The Montana Department of Fish, Wildlife and Parks has established dozens of watercraft inspection stations around the state to protect waterways from the spread of invasive mussels.

To clarify the policies regarding the inspection stations, Information Bureau Chief Greg Lemon explains why some boats are inspected and some are not.

"It's not unlikely that people would encounter an inspection station on their way to a popular water body such as Flathead Lake, so that they can be inspected before they launch," Lemon began. "So, they get inspected before they launch, they recreate on the lake, they leave, and then they don't get inspected on their way home. But, if they come back to Flathead Lake, hopefully, they'll get inspected again."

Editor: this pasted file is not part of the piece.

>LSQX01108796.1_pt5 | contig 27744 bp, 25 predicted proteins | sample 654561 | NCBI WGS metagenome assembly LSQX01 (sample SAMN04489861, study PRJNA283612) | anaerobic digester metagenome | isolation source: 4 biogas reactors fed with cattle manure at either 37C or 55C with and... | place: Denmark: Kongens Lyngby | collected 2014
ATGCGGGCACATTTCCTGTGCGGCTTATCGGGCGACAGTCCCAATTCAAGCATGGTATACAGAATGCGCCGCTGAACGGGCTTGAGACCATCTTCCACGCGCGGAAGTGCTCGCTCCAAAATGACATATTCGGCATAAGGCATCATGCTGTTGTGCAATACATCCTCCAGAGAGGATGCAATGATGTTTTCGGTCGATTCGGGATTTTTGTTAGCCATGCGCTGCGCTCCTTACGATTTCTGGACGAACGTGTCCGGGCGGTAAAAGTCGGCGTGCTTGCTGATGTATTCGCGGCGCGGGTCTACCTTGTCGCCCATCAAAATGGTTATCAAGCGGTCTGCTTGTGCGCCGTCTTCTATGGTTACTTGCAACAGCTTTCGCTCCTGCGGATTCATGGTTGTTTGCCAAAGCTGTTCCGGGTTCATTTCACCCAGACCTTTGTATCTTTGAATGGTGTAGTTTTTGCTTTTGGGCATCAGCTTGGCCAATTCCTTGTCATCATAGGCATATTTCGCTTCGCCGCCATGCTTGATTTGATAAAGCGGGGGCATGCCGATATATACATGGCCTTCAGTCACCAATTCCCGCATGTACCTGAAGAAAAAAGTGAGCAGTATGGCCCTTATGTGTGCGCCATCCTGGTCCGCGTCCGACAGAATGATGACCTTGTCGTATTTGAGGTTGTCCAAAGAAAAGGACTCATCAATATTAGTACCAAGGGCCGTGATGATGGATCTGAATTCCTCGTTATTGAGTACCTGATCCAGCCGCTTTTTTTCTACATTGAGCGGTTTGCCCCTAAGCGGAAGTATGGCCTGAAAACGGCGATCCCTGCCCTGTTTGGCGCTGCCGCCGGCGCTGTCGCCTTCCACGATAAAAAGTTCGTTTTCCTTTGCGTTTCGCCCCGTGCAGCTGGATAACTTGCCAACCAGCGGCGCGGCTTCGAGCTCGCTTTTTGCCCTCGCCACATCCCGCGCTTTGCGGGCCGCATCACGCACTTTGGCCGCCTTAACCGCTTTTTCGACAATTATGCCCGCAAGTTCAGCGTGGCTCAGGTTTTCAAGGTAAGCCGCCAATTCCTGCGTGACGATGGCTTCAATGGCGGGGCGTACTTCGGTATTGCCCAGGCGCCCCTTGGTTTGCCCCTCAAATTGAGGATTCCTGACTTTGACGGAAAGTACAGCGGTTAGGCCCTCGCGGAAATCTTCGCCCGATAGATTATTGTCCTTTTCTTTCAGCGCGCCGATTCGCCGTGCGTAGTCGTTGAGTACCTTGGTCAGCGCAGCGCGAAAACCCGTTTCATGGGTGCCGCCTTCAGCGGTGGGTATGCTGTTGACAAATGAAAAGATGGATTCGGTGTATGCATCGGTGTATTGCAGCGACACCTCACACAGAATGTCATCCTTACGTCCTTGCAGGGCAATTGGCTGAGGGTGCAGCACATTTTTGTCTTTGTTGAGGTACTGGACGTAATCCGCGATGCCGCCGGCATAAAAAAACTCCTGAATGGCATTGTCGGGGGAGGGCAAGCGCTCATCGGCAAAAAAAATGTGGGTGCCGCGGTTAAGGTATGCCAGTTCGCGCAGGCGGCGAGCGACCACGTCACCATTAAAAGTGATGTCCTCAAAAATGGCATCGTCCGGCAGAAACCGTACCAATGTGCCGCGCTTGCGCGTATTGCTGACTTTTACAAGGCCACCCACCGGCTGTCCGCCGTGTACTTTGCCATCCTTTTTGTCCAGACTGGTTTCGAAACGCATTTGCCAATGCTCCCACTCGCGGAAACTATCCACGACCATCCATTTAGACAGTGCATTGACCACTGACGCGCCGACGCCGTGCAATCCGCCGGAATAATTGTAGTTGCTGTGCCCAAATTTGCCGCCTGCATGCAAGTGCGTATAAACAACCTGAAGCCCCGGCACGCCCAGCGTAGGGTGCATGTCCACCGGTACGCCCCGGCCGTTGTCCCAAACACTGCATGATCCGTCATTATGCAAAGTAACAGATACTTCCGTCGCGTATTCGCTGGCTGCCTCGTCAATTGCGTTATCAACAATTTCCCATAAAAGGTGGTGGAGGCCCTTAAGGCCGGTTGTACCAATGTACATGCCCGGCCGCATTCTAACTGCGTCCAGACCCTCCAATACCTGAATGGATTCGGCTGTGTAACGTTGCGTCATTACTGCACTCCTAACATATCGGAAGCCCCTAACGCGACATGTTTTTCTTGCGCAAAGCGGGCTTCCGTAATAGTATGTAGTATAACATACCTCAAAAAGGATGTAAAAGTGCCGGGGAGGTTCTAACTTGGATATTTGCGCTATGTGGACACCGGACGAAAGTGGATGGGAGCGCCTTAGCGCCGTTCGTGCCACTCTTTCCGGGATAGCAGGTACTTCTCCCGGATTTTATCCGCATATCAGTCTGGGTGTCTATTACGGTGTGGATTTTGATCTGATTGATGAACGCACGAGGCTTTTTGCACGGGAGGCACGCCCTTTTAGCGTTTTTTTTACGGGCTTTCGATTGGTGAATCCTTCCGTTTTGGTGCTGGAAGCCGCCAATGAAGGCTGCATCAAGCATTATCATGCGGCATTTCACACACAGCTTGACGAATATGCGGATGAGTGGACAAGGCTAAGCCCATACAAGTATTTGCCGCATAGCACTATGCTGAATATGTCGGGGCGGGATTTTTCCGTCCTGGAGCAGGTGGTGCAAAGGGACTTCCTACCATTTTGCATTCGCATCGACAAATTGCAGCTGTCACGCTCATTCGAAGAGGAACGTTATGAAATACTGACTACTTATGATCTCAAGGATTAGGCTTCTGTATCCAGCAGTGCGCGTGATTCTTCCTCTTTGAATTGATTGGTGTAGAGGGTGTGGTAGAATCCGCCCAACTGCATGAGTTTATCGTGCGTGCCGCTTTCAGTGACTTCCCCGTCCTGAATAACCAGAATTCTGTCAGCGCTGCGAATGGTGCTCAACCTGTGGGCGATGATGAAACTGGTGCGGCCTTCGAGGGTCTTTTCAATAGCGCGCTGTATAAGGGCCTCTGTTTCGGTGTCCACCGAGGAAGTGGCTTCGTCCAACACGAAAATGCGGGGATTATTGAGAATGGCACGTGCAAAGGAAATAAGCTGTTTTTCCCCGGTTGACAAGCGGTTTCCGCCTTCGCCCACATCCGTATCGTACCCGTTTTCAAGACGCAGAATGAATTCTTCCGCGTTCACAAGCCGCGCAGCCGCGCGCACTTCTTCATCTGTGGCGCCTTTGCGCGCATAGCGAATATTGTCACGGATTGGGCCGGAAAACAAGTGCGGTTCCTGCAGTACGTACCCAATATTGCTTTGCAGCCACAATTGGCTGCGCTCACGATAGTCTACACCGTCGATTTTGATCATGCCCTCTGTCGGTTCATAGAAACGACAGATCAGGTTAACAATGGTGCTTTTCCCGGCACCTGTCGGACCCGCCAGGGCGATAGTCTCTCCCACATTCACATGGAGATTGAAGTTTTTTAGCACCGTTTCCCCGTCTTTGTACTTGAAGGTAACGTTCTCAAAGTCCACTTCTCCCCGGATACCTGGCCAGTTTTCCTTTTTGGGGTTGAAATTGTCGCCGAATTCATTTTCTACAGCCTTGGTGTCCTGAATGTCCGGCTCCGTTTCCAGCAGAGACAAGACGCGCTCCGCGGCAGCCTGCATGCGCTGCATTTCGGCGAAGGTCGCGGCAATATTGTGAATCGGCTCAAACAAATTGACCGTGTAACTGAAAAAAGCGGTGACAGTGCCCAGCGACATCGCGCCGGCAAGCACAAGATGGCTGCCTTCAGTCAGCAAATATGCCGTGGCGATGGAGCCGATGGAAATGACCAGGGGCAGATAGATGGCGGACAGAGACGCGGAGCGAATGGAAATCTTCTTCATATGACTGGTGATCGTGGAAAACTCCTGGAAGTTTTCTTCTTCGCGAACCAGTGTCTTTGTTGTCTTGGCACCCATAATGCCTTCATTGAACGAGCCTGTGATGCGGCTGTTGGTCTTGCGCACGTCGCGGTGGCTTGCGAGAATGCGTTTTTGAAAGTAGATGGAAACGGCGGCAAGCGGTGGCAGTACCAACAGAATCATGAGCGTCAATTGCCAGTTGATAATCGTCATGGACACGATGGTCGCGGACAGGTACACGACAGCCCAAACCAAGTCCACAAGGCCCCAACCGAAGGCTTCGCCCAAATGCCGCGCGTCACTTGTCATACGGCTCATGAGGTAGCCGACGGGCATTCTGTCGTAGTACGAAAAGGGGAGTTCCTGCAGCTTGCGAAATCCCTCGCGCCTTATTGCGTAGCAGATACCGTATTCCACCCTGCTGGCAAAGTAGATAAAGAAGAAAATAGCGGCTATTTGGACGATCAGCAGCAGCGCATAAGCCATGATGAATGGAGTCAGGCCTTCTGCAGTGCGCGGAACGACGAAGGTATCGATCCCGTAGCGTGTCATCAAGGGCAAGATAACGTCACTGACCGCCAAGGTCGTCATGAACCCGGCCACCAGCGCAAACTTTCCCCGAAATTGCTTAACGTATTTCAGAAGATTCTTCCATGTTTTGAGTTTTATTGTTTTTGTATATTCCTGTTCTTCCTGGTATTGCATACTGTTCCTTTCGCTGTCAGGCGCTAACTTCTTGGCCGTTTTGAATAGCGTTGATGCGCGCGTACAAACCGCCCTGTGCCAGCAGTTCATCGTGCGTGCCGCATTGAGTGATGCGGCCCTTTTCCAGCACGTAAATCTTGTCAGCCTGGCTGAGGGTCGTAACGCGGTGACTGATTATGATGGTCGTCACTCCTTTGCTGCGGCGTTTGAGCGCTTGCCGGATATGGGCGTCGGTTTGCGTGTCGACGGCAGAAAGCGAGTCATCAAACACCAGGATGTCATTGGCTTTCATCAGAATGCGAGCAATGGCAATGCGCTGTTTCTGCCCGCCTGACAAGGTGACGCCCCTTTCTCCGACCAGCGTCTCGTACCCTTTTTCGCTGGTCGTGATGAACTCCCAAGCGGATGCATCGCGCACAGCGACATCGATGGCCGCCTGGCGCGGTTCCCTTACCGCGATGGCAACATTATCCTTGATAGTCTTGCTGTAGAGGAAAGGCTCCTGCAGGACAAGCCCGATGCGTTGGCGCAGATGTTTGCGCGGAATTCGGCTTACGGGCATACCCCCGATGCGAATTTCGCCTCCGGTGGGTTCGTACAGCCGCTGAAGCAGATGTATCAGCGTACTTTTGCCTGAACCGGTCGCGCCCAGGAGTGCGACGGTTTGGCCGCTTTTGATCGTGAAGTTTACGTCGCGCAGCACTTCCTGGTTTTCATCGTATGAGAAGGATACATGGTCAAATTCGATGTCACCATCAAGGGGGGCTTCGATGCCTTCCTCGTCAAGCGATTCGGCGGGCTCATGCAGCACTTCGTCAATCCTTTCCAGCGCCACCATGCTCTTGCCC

Lemon said even if a boat has already been inspected, it does not exempt the owner from having it inspected again.

"If you have your watercraft with you and you pass a watercraft inspection station, you have to stop," he said. "Nobody gets to skip one. Say you're traveling across the state and you stop at one station around Missoula, and then you encountered another one somewhere else in the state, you'd still need to stop, but that second stop will be much quicker after you show your receipt from your first stop. In other words, all watercraft need to stop at all inspection stations."

Lemon said there are over 30 inspection stations throughout the state, including four decontamination stations at Canyon Ferry and two at Tiber Reservoir, in addition to each of the seven FWP regional offices. Canyon Ferry and Tiber are the only two places where invasive mussels have actually been found so far in the state.

More From KMPT-AM